Skip to content

World Book Night Happens Tomorrow

Billy Shakes

Billy Shakes

Wednesday, April 23, is World Book Night, an annual celebration dedicated to spreading the love of reading, person to person. One night a year, tens of thousands of people go out into their communities and give half a million free World Book Night paperbacks to light and non-readers.

Each year, 30-35 books are chosen by an independent panel of librarians and booksellers. The authors of the books waive their royalties and the publishers agree to pay the costs of producing the specially-printed World Book Night U.S. editions. Bookstores and libraries sign up to be community host locations for the volunteer book givers.

Givers pick up their books in the week before World Book Night. On April 23, they give their books to those who don’t regularly read and/or people who don’t normally have access to printed books, for reasons of means or geography.

The 2014 books include Joseph Heller’s Catch-22, Rebecca Lee’s Bobcat & Other Stories, and Michael Pollan’s The Botany of Desire. For a complete list, click here.

Many bookstores in North Carolina are getting in on the action, including:

For a complete list of events, click here.

Why April 23? It’s William Shakespeare’s birthday, of course!

NCWN: Now on LinkedIn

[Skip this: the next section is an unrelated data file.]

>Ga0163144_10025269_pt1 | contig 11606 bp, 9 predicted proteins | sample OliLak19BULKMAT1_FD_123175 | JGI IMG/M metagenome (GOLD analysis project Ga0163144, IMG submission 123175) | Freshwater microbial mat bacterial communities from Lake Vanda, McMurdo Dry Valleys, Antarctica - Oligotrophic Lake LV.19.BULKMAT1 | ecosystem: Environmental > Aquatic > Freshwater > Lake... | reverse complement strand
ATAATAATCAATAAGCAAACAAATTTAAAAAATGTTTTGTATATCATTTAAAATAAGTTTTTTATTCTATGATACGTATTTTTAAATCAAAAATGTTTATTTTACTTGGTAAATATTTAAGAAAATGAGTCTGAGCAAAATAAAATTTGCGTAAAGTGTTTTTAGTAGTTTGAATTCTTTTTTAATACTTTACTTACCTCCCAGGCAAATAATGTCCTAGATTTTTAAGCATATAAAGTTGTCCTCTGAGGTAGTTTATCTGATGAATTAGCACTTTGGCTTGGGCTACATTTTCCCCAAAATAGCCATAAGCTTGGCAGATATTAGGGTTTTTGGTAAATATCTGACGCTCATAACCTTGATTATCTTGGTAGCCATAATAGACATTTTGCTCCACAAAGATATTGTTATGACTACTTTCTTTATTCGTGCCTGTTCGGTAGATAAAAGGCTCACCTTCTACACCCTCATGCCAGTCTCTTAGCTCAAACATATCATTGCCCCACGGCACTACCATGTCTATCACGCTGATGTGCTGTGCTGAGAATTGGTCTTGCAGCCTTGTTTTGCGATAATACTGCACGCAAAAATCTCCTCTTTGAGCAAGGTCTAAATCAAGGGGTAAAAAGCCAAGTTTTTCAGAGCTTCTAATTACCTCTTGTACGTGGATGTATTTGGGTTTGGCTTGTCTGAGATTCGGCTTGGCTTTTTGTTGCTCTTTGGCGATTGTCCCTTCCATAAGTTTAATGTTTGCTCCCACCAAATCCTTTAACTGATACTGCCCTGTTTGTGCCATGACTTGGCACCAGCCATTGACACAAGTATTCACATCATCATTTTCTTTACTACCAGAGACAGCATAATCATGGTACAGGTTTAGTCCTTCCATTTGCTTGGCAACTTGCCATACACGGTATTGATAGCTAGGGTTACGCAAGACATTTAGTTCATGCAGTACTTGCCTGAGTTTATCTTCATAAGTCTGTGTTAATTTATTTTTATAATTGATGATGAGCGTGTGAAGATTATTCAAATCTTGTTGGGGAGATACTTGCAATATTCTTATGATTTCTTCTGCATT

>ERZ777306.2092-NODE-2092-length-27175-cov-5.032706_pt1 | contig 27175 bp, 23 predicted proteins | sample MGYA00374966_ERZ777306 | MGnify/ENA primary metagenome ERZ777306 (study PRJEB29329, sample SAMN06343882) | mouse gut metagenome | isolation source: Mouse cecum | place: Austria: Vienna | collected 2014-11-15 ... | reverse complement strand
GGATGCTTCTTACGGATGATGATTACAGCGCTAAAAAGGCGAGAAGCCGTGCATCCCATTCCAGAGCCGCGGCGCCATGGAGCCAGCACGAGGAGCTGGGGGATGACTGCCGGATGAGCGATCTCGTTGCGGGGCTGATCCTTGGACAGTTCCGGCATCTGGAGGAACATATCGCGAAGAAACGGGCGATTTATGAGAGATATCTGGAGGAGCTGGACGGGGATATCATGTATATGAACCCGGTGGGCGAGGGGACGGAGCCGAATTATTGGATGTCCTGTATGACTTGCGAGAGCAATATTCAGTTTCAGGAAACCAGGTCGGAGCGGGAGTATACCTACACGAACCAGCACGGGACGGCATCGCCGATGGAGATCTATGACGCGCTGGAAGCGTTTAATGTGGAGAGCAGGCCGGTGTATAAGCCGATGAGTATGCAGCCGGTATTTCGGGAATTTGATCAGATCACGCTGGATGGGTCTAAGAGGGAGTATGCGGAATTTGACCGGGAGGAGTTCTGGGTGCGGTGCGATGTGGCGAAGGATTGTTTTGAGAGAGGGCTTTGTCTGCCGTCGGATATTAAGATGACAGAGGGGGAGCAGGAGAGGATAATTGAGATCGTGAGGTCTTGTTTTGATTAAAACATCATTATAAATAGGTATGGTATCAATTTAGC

Thanks to Chuck Thurston, the Regional Rep for Cabarrus and Rowan Counties, the North Carolina Writers’ Network now has a Group page on LinkedIn.

LinkedIn is a “business-oriented social networking service.” If Facebook is a high school reunion and Twitter is a cocktail party, LinkedIn is a business lunch—a place to build your professional identity, connect with others in your industry, and keep up with current trends and ventures.

To begin using LinkedIn, click here. To request to join NCWN’s LinkedIn Group, click here.

LinkedIn has arguably the cleanest and easiest-to-use discussion forum of all the major social networking sites. Have a question about writing or publishing? Our new Group page is a good place to ask it.

While you’re there, why not look to make connections with others who can be a resource?

Chuck Stone, RIP

Chuck Stone

Chuck Stone, a “pioneering black journalist and an influential journalism professor at the University of North Carolina at Chapel Hill,” died Sunday, April 6, at 89.

Stone served on the North Carolina Writers’ Network Advisory Board and worked as a reporter and editor at several influential black newspapers at the height of the civil rights era, including The New York Age and The Chicago Defender.

From his obituary in the Raleigh News & Observer:

From 1960-63, Stone was editor and White House correspondent for The Washington Afro-American. During that period, he met Philip Meyer, now an emeritus professor at UNC but then a Washington, D.C.-based correspondent for Knight Ridder newspapers. Meyer recalled that the he and Stone met when they both moved into a northwest Washington, D.C., neighborhood as part of efforts to integrate it.

Three decades later, Meyer would recruit Stone to Chapel Hill to teach journalism. On Sunday, Meyer recalled his friend’s sense of humor, intellect and his ability to diffuse tension situations. “He was very smart. He could take a long-range view of events,” Meyer said. “He was a great diplomat.”

He was such an effective diplomat that when a group of heavily armed inmates attempted to escape from Philadelphia’s notorious Graterford prison in 1981, they told police negotiators they wanted one thing: Chuck Stone. After two days, he negotiated their surrender, and the six hostages the prisoners had taken emerged alive and unharmed.